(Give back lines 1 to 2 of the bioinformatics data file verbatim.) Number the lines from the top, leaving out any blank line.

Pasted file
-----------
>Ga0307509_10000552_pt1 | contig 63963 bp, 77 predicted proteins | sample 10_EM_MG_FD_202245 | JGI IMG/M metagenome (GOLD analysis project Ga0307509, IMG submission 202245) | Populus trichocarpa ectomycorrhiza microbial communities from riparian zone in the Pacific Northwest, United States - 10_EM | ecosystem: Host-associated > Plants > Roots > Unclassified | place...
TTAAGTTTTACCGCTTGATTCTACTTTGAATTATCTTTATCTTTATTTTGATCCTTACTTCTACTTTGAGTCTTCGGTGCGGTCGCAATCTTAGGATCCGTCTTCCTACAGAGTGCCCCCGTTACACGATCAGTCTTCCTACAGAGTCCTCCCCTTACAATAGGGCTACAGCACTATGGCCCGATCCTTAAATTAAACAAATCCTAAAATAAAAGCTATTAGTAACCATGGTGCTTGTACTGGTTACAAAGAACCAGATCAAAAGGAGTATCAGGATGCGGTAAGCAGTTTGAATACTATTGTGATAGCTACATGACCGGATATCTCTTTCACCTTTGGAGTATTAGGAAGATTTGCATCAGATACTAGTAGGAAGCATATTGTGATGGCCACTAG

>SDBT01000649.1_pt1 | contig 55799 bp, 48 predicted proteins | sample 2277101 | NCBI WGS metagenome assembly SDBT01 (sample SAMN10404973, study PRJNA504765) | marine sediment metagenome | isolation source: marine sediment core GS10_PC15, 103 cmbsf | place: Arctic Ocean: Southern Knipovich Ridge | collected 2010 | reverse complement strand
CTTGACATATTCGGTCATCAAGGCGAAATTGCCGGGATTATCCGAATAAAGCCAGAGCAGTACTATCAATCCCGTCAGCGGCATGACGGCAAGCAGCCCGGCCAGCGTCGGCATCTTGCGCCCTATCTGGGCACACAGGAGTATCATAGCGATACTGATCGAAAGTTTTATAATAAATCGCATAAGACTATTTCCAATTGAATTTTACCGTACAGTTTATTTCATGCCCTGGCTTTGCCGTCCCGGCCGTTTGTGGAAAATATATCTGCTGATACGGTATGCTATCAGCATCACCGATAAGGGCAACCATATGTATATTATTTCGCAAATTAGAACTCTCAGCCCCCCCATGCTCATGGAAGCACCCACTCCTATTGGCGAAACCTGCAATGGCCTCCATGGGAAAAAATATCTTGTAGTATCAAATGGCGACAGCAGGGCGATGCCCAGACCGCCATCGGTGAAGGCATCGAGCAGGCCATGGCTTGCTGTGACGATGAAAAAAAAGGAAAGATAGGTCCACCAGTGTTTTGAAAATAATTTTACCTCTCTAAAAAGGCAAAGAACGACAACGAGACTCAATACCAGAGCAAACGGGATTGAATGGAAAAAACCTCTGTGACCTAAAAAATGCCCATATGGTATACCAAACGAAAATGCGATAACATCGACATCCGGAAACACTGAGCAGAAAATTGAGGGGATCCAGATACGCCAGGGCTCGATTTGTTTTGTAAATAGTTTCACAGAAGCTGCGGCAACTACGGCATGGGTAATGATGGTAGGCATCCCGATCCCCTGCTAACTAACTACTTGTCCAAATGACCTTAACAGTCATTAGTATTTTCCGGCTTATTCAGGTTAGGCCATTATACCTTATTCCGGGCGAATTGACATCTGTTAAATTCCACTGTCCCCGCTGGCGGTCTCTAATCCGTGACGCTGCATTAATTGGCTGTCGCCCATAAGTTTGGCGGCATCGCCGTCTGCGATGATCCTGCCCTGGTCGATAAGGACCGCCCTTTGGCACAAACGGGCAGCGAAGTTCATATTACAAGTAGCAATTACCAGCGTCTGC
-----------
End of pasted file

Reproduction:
>Ga0307509_10000552_pt1 | contig 63963 bp, 77 predicted proteins | sample 10_EM_MG_FD_202245 | JGI IMG/M metagenome (GOLD analysis project Ga0307509, IMG submission 202245) | Populus trichocarpa ectomycorrhiza microbial communities from riparian zone in the Pacific Northwest, United States - 10_EM | ecosystem: Host-associated > Plants > Roots > Unclassified | place...
TTAAGTTTTACCGCTTGATTCTACTTTGAATTATCTTTATCTTTATTTTGATCCTTACTTCTACTTTGAGTCTTCGGTGCGGTCGCAATCTTAGGATCCGTCTTCCTACAGAGTGCCCCCGTTACACGATCAGTCTTCCTACAGAGTCCTCCCCTTACAATAGGGCTACAGCACTATGGCCCGATCCTTAAATTAAACAAATCCTAAAATAAAAGCTATTAGTAACCATGGTGCTTGTACTGGTTACAAAGAACCAGATCAAAAGGAGTATCAGGATGCGGTAAGCAGTTTGAATACTATTGTGATAGCTACATGACCGGATATCTCTTTCACCTTTGGAGTATTAGGAAGATTTGCATCAGATACTAGTAGGAAGCATATTGTGATGGCCACTAG